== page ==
I've always had a curious relationship with vegetarianism and veganism. Waaaaaaaaaaay back in the day when gas was 65 cents a gallon, I experienced vegetarianism first hand during my late father's annual staff Christmas party. He had a staff member who was Hindu and thus would always bring a rather nasty smelling (to me anyways) cooked vegetable dish.
Throughout the proceeding three decades, the only other contact that I had with vegetarianism was a couple of classmates from a 8th grade Catholic school (don't ask how a Methodist me was going to a Catholic school). In fact, my knowledge of vegetarianism was so limited that when I was having a casual conversation with someone and I happened to mention that I don't drink milk* and they called me a "vegan", I had to ask what that meant.
*I don't drink milk because I do not like the taste of it. I will consume other dairy products like cheese and ice cream, but I will not drink milk.
However, as with most things that I initially have no opinion about, I soon developed an opinion of vegetarianism. While I had no beef with those who practiced and pursued and didn't try to impose their beliefs on me (actor Dirk Benedict came out with a memoir that wound up being a thinly veiled paean to the vegetarian/vegan lifestyle), I did have a beef with those who held a holier-than-thou/egotistical drama queen/severely militant attitude about it.
Example of this holier-than-thou/drama queen attitude was found by me watching an episode of "The Real World" in which one of the participants went off into a deep blue funk because not only was a goat slaughtered, but she didn't want to go near any grass that was tainted with goat's blood.
However, I did not see true militancy about vegetarianism, which often goes hand in hand with animal rights, until I hit the chat rooms in 2007.
There, people were so blinded by their twin beliefs that no matter what reasonable scenario any of us came up with that could be applied as an exception, it would be torpedoed as cruel and inhuman. Perversely, this made everyone else more determined to cut this person down to size and show the world how narrow-minded and bigoted they truly were.
There was one memorable individual, who every Thanksgiving would write a letter to the editor decrying the slaughter of turkeys for a holiday meal. Which is fine by me. But she instantly became cannon fodder, as she was so rigid and inflexible in her beliefs that even those where were initially sympathetic to her viewpoint would often turn against her because of that rigidness.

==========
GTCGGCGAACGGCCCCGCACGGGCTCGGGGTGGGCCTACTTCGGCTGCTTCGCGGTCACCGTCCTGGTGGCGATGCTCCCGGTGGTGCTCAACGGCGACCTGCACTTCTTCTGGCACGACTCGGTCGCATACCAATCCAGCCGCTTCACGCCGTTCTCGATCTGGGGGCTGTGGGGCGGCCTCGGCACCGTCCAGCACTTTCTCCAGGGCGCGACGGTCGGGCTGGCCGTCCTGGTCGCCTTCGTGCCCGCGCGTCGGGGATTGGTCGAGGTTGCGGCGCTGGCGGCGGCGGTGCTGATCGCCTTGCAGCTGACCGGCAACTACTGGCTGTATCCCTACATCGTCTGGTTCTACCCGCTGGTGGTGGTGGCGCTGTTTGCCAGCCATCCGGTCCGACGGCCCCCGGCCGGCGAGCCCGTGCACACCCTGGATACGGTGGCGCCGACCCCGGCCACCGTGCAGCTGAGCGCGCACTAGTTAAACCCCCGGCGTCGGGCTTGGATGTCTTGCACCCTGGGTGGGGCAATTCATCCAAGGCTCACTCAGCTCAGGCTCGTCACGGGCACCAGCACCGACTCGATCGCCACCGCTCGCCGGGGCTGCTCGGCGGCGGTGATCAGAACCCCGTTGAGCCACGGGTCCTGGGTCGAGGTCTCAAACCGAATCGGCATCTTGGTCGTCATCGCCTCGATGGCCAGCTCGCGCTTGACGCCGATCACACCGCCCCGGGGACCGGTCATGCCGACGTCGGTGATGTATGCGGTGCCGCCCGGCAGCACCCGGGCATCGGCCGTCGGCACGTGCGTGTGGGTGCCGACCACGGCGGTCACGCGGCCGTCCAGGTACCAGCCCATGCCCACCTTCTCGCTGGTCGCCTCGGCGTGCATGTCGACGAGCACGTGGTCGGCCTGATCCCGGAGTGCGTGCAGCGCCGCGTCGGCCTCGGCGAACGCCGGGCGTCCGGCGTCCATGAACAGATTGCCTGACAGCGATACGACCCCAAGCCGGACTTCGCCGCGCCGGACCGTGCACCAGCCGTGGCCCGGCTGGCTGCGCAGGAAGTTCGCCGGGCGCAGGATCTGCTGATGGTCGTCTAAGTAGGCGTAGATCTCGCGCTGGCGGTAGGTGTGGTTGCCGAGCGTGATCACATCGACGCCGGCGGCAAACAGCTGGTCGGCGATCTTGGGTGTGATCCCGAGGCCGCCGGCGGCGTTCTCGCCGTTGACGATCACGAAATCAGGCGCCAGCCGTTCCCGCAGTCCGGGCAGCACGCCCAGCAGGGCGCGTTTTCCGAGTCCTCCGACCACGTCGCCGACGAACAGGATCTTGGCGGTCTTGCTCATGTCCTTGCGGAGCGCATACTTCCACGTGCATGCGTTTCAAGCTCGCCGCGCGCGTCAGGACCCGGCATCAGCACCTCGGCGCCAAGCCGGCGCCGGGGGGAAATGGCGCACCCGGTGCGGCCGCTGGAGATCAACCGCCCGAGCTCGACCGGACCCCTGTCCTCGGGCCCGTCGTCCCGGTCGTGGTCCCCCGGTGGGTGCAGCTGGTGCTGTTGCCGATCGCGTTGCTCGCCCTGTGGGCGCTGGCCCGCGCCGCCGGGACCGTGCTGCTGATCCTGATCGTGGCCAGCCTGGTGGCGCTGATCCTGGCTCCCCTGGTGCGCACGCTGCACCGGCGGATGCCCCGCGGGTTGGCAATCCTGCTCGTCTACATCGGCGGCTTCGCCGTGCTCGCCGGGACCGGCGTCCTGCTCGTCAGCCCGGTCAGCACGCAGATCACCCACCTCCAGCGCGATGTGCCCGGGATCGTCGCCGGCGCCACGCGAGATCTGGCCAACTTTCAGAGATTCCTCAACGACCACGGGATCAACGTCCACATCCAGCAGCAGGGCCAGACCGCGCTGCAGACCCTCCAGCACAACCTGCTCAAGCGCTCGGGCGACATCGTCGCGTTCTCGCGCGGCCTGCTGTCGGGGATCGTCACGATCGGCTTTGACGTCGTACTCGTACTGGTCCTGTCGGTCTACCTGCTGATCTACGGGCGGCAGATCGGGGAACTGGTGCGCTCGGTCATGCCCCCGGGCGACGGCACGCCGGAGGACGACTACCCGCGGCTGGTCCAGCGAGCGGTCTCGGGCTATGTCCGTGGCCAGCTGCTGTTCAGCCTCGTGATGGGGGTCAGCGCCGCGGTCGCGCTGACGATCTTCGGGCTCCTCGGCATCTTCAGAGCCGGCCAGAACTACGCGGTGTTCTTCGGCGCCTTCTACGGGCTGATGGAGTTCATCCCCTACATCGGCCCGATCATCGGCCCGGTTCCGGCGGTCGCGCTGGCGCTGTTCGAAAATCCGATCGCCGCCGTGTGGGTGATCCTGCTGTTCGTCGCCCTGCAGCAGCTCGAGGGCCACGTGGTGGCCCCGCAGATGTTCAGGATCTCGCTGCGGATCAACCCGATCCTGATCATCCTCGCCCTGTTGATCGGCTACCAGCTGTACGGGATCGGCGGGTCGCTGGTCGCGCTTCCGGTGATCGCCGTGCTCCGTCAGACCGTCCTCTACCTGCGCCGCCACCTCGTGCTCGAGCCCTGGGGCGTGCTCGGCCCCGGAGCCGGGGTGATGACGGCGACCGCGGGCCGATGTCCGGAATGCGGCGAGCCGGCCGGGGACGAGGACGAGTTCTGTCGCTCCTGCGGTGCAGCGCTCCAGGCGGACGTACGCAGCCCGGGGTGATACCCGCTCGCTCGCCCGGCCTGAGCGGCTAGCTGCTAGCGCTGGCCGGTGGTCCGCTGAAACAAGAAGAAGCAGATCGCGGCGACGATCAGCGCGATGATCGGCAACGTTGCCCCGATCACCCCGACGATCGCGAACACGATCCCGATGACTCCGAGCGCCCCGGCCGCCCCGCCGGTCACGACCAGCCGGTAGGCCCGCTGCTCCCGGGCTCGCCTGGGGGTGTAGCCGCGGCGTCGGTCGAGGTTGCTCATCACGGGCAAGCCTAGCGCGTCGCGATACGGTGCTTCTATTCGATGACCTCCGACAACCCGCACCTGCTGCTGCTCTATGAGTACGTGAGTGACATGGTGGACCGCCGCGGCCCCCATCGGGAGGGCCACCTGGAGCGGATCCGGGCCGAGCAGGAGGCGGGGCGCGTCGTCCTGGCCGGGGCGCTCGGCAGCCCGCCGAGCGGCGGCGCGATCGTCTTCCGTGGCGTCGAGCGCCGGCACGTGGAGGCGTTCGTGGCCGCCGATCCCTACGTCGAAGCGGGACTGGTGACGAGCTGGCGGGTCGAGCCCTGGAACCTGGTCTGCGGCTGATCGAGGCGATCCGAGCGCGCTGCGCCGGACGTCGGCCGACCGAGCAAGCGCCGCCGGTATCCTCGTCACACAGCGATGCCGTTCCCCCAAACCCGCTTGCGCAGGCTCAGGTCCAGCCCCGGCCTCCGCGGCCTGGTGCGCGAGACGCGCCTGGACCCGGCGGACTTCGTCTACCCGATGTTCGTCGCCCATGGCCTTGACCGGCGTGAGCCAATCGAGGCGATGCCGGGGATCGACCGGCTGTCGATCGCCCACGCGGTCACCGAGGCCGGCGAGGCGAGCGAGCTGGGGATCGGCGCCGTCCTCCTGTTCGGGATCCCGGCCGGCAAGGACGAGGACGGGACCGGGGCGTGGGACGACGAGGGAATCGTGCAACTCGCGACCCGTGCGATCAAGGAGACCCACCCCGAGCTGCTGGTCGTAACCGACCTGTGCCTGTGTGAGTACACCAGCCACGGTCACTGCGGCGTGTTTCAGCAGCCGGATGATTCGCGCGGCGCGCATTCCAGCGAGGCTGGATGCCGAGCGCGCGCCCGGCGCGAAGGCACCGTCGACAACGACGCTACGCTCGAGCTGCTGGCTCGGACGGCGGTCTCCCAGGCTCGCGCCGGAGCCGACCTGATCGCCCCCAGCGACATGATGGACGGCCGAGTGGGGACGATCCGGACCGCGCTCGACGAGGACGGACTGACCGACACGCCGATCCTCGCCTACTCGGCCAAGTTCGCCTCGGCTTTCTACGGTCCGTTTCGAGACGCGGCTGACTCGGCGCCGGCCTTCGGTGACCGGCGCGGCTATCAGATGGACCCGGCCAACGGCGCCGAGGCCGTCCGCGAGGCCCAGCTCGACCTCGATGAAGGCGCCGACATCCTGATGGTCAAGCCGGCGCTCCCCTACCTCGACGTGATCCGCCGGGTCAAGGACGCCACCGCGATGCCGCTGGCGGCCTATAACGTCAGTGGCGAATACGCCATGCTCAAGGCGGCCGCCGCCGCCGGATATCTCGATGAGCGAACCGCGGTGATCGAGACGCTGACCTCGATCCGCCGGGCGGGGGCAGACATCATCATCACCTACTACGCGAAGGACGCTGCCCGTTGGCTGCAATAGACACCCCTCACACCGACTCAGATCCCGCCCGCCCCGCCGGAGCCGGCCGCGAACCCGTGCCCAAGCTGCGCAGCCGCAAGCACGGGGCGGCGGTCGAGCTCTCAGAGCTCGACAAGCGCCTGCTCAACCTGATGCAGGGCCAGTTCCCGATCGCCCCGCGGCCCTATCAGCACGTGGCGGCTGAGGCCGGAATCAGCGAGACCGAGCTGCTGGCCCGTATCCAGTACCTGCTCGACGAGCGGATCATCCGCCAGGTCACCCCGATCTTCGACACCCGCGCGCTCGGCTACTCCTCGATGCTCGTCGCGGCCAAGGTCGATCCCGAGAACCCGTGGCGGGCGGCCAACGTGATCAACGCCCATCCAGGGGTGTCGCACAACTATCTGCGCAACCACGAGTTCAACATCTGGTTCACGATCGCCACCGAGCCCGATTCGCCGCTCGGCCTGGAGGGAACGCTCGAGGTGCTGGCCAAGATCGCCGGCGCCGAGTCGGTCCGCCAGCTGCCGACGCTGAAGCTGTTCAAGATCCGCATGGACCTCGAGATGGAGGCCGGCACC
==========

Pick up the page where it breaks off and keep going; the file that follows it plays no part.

After a couple of years of slamming this person for her views (and certainly not for her vegetarian lifestyle) I moved on to more adult pursuits, namely blogging.
In the blog world, I did come across a few bloggers who either wholeheartedly participated in that particular lifestyle or made it an integral part of their overall health. And the thing that was/is most refreshing about these bloggers, is that they don't try to force it down your throat or mock you for being a meat eater.
With one particular blogger (and you know who you are), I was able to have a very informative conversation about it. She more than answered my questions about it and gave me a somewhat better understanding of why someone would choose to become one.
I'm still not a fan of that particular lifestyle, but as I gotten older, I have gradually introduced certain kinds of veggies into my diet (i.e. peppers, onions and salsa). I've also redeveloped the attitude of so long as you don't mock me for mine, I won't mock you for yours. Tolerance you might say, which for someone my age (47), is actually a good thing.
So remember folks, for every bowl of coleslaw that you slay, a hamburger gets its wings.
And for those of you whose curiosity might be piqued, please check out the following bloggers, who either wholeheartedly pursue that lifestyle or make it an integral part of their overall health.
Riot Kitty at Riot Kitty.
Lynn at Good Things Happen.
Elsie at Integrated Memoirs.
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